You could make the argument that New York practically invented, or at least modernized, the New Year holiday.
It all started with the early Dutch settlers, who began the tradition of New Year’s calling: going around the colony “calling” on their friends and neighbors to wish them well in the coming year (and indulge in plenty of pipe-smoking and partying too).
In the 19th century, New Year’s calling persisted, and bells would ring at midnight on January 1 at Trinity Church in Lower Manhattan.
By the 20th century, both traditions were replaced with something new: the dropping of an illuminated ball in Times Square starting on December 31, 1907.
Gathering in restaurants and bars became popular, as this photo, dating to 1910-1915, shows. Prohibition would soon put a damper on that.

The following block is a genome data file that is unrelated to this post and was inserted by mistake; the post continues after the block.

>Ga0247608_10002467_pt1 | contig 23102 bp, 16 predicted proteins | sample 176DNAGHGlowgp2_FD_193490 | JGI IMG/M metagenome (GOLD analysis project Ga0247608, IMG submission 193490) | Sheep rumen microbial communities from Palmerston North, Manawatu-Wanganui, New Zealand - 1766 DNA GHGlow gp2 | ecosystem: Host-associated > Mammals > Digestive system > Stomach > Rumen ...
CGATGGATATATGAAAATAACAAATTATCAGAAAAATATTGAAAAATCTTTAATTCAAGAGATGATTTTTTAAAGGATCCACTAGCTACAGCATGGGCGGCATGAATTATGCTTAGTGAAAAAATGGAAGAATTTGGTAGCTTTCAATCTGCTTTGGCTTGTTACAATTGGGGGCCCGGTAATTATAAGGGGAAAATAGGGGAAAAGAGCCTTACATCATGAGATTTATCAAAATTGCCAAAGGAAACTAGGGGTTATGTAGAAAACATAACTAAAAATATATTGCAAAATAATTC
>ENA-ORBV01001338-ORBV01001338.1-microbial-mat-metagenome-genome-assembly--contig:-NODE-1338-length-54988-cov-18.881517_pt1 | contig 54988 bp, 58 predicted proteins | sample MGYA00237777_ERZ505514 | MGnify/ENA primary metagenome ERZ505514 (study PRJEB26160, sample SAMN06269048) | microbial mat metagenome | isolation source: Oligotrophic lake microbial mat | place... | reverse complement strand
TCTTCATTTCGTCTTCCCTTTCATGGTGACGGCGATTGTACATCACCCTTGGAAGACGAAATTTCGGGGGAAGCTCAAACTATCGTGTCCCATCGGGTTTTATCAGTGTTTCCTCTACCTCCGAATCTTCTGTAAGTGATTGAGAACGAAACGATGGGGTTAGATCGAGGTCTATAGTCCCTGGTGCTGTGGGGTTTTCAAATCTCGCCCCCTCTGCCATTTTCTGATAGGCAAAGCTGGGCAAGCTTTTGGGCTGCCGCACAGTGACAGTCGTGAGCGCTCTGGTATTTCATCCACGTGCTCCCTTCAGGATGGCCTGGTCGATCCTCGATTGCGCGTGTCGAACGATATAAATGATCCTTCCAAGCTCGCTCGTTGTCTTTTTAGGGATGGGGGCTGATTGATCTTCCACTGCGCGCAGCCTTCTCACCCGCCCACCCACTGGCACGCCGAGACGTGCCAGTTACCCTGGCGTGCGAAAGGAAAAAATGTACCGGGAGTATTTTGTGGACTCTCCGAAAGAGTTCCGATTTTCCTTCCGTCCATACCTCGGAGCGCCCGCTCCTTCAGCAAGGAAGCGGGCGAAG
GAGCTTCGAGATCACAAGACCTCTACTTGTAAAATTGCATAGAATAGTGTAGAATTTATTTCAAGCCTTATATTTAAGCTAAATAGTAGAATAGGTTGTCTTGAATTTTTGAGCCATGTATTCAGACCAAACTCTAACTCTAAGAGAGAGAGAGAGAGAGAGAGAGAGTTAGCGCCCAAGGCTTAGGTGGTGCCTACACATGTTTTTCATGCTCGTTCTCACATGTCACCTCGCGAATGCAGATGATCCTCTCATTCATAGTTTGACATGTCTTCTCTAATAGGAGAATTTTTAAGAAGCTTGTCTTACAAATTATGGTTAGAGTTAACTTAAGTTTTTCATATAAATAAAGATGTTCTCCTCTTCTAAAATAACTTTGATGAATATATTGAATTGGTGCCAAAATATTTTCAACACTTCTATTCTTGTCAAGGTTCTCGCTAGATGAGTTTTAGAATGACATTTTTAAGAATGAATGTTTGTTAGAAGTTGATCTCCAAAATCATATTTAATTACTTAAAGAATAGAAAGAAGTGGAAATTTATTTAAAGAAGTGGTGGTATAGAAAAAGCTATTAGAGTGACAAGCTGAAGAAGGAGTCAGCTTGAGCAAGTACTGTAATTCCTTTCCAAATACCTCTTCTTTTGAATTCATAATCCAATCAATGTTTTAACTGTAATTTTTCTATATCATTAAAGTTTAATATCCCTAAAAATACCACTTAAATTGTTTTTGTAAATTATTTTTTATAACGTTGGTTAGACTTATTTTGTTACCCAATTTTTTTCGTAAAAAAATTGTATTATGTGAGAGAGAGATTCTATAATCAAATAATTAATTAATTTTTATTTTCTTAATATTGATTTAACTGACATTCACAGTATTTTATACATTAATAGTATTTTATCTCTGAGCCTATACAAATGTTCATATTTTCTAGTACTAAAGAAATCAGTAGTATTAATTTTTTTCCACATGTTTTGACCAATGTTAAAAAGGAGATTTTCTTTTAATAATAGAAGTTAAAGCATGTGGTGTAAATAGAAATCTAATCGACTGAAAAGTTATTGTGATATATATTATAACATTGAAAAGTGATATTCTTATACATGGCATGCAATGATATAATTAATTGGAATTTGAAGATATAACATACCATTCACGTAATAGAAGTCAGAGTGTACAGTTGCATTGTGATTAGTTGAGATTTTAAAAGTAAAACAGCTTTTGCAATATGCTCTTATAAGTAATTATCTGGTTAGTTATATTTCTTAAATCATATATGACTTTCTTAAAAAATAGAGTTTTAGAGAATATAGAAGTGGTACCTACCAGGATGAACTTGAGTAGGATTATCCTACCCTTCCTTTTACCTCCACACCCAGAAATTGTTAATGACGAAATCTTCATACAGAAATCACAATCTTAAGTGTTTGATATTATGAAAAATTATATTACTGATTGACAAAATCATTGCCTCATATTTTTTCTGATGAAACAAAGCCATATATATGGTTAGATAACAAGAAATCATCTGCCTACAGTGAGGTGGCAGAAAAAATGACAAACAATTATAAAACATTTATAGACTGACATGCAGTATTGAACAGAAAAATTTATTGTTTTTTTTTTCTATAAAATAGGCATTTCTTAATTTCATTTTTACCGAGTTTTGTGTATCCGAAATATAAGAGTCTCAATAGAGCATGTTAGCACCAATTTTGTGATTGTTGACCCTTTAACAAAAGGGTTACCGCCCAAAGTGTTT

The down and out weren’t excluded from welcoming the New Year. Here, men dine at a Salvation Army dinner sometime before 1920.
In 1942, some Greenwich Village boys blow horns in front of Max Moscowitz’ clothing store, on Bleecker Street and Sixth Avenue.
In 1956, Times Square was packing in what looks to be a mostly orderly crowd—even then, they must all be from out of town!